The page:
Fieldnotes

Global Ideas
Narrative Nonfiction

7 April 2024

Global Ideas Narrative Nonfiction Jeremy Bassetti

A few days ago, I asked on social media if there is a name for the type of nonfiction book where the author (literarily and literally) visits a different location in each chapter to explore the book’s central idea. I didn’t get any response. So, I figured I would coin the term myself. This is what I came up with:

Global Ideas Narrative Nonfiction.

In Global Ideas Nonfiction Narrative books, which are a species of travel literature, the authors take the readers on a global quest to investigate ideas. Typically, each chapter focuses on a different scene (or location) and a variation on the book’s main theme.

Each chapter, as is the case in many creative or narrative nonfiction books, is made up of two primary elements: scenes and discourse.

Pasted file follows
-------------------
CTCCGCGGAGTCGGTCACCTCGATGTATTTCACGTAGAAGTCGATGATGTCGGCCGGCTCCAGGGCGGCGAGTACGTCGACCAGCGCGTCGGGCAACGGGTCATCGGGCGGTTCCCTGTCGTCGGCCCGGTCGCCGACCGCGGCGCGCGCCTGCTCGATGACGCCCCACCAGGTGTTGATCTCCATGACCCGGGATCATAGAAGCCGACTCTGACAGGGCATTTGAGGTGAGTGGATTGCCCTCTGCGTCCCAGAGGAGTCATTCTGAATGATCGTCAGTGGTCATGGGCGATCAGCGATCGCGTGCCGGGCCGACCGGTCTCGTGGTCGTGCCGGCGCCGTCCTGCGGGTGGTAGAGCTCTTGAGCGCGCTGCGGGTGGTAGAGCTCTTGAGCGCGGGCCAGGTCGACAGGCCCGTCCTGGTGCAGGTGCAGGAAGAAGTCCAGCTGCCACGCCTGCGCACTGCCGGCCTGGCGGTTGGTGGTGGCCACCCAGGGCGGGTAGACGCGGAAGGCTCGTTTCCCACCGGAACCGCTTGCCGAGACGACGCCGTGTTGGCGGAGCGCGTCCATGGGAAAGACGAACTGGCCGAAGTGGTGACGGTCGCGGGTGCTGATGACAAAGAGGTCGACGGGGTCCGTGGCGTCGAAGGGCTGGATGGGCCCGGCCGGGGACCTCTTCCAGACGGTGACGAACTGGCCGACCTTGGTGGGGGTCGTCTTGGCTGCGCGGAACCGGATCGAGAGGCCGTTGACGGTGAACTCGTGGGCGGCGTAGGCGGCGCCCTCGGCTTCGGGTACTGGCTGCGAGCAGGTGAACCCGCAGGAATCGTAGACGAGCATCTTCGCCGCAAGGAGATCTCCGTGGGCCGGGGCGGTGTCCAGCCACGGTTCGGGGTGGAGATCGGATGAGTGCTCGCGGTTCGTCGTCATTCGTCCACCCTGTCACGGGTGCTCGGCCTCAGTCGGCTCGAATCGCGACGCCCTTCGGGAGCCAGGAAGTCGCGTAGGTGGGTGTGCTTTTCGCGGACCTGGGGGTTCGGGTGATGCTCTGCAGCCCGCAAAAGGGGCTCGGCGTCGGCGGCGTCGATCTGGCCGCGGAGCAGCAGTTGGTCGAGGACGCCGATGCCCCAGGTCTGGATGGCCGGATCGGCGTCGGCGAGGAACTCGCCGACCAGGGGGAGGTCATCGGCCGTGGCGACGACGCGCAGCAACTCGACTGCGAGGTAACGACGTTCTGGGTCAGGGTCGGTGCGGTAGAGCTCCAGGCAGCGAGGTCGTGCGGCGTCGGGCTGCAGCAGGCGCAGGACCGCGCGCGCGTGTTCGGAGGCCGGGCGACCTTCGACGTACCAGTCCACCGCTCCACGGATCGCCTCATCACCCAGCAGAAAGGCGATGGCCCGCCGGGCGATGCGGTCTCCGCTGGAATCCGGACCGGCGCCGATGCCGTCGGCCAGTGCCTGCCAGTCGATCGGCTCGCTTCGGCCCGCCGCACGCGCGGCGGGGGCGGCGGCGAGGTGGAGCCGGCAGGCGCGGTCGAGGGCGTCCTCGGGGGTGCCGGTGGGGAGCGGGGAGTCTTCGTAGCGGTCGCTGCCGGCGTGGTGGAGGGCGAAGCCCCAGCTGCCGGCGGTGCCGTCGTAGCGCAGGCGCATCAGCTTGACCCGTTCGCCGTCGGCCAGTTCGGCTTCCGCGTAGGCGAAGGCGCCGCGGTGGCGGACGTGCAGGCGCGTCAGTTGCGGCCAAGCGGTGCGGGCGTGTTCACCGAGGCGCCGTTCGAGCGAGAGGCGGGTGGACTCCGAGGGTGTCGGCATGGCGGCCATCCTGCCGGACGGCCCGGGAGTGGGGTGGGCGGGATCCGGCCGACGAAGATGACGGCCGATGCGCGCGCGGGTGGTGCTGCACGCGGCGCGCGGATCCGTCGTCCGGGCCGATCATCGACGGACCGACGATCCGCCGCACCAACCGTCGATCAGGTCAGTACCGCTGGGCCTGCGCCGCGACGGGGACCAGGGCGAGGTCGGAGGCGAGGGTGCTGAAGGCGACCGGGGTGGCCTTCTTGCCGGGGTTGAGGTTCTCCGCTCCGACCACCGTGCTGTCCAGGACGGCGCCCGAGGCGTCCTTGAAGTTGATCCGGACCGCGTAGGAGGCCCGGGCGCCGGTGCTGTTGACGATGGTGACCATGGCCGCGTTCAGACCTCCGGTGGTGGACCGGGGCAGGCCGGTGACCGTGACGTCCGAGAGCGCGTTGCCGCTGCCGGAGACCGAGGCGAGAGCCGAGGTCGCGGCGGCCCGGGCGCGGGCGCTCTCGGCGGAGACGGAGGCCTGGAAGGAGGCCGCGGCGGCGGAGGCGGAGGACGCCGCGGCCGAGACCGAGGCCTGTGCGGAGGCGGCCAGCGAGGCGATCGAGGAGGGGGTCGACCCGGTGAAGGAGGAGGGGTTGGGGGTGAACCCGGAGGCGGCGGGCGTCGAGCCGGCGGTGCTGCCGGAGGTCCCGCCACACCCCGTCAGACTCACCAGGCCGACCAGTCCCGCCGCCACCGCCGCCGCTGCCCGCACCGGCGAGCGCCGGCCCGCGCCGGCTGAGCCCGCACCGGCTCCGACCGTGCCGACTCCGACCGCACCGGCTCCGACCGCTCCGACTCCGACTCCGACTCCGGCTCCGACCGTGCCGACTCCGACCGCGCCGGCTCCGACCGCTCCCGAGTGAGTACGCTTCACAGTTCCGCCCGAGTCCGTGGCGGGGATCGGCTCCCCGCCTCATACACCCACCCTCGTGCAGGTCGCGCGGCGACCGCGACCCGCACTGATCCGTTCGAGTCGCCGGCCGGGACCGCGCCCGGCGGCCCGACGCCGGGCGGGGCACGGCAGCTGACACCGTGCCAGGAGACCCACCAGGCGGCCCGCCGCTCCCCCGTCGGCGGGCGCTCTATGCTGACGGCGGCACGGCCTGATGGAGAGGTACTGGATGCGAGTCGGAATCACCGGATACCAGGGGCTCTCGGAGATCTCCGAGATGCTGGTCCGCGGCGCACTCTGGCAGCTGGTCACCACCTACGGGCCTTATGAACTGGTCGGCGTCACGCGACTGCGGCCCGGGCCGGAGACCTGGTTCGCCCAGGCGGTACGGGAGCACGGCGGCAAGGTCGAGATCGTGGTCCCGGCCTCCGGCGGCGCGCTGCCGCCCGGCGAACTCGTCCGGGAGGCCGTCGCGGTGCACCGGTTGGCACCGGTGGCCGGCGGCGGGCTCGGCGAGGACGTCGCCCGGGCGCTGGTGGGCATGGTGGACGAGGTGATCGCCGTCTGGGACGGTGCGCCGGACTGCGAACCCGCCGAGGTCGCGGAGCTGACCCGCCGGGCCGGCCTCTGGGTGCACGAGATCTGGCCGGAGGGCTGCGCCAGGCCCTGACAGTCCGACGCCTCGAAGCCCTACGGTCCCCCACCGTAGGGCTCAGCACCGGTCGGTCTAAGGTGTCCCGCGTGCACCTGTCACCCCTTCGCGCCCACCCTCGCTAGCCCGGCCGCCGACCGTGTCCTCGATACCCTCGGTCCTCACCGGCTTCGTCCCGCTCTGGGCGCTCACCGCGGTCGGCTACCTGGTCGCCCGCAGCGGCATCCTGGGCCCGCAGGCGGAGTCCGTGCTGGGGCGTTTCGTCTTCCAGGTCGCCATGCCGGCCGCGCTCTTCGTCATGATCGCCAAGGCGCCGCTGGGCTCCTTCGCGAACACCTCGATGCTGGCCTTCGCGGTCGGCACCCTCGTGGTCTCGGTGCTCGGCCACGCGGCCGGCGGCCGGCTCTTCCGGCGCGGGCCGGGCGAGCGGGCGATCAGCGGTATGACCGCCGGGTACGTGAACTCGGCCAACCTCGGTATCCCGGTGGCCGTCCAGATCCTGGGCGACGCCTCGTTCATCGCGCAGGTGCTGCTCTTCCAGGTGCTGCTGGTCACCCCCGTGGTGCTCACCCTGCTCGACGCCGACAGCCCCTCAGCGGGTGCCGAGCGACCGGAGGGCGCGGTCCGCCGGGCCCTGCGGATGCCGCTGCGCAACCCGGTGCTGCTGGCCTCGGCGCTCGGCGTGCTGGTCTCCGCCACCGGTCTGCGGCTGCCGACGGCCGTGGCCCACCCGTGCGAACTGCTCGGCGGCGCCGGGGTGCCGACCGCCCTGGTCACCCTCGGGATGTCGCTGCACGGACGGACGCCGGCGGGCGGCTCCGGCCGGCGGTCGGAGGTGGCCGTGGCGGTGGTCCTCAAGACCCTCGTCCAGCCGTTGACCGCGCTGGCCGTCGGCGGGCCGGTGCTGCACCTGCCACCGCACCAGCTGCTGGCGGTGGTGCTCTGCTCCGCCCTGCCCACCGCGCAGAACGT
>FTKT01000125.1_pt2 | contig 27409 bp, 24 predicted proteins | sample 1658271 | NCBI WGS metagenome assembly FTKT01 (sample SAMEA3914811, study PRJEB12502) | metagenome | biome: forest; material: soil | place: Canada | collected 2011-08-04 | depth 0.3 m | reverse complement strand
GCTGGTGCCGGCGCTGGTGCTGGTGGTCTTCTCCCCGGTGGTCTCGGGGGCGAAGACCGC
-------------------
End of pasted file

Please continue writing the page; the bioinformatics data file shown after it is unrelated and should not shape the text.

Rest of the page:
In the books I like to read, which have an element of travel, the scenes might involve visiting various locations around the world. These scenes drive the narrative. We follow the author as she travels someplace. But the author’s story isn’t the main focus.

The focus is on the book’s idea/premise/argument, which gets addressed in the chapter’s discourse elements. The discourse — the meaty section of the chapter — might explore the ideas related to book’s focus, the location as it relates to the idea (obviously), historical context, etc.

A chapter might look something like this:

The narrative scene sections sandwich the discourse, but the chapter’s main focus is on the exploration of the idea.

Here are some notable examples of Global Ideas Nonfiction Narrative books:

Let’s discuss one book in particular, Pico Iyer’s wonderful book Video Night in Kathmandu.

In this book (published in 1989), Iyer explores globalism and cultural hybridism. He explores a different part of the East in each chapter. The book includes chapters on the following locations: Bali, Tibet, Nepal, China, The Philippines, Burma, Hong Kong, India, Thailand, and Japan. In each chapter, Iyer bounces between a descriptive narrative of his travels in that place (the scene) and unpacking the book’s main idea of globalism and cultural hybridism (the discourse).

These types of books are among my favorite because they blend global narratives with ideas. They’re not just dry academic books. And they’re not just boring travelogues. They are adventures in ideas.